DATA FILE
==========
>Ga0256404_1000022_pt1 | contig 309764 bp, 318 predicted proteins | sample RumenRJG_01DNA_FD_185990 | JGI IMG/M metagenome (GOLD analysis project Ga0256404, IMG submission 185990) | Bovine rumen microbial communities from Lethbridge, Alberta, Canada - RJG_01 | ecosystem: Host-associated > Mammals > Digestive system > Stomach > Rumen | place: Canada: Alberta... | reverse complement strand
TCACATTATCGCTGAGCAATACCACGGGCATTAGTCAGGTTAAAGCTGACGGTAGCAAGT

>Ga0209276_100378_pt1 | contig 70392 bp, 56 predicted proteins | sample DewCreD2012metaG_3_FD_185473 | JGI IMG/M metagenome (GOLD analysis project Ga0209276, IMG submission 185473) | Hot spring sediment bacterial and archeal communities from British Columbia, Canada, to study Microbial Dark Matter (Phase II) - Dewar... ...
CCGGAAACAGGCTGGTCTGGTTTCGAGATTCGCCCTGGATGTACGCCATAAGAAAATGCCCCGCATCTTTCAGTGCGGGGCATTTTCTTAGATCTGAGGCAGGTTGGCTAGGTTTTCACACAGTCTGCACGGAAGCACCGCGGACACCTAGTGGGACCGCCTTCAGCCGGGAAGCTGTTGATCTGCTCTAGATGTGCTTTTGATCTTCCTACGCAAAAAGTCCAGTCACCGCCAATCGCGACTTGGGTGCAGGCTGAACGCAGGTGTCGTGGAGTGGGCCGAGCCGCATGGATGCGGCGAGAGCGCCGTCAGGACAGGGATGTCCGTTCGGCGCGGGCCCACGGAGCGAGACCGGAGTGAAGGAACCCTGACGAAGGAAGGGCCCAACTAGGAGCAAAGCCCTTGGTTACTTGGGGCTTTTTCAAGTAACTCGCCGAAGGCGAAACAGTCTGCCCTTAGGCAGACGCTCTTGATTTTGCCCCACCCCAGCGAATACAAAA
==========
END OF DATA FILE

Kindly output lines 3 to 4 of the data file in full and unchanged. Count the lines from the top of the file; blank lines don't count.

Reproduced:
>Ga0209276_100378_pt1 | contig 70392 bp, 56 predicted proteins | sample DewCreD2012metaG_3_FD_185473 | JGI IMG/M metagenome (GOLD analysis project Ga0209276, IMG submission 185473) | Hot spring sediment bacterial and archeal communities from British Columbia, Canada, to study Microbial Dark Matter (Phase II) - Dewar... ...
CCGGAAACAGGCTGGTCTGGTTTCGAGATTCGCCCTGGATGTACGCCATAAGAAAATGCCCCGCATCTTTCAGTGCGGGGCATTTTCTTAGATCTGAGGCAGGTTGGCTAGGTTTTCACACAGTCTGCACGGAAGCACCGCGGACACCTAGTGGGACCGCCTTCAGCCGGGAAGCTGTTGATCTGCTCTAGATGTGCTTTTGATCTTCCTACGCAAAAAGTCCAGTCACCGCCAATCGCGACTTGGGTGCAGGCTGAACGCAGGTGTCGTGGAGTGGGCCGAGCCGCATGGATGCGGCGAGAGCGCCGTCAGGACAGGGATGTCCGTTCGGCGCGGGCCCACGGAGCGAGACCGGAGTGAAGGAACCCTGACGAAGGAAGGGCCCAACTAGGAGCAAAGCCCTTGGTTACTTGGGGCTTTTTCAAGTAACTCGCCGAAGGCGAAACAGTCTGCCCTTAGGCAGACGCTCTTGATTTTGCCCCACCCCAGCGAATACAAAA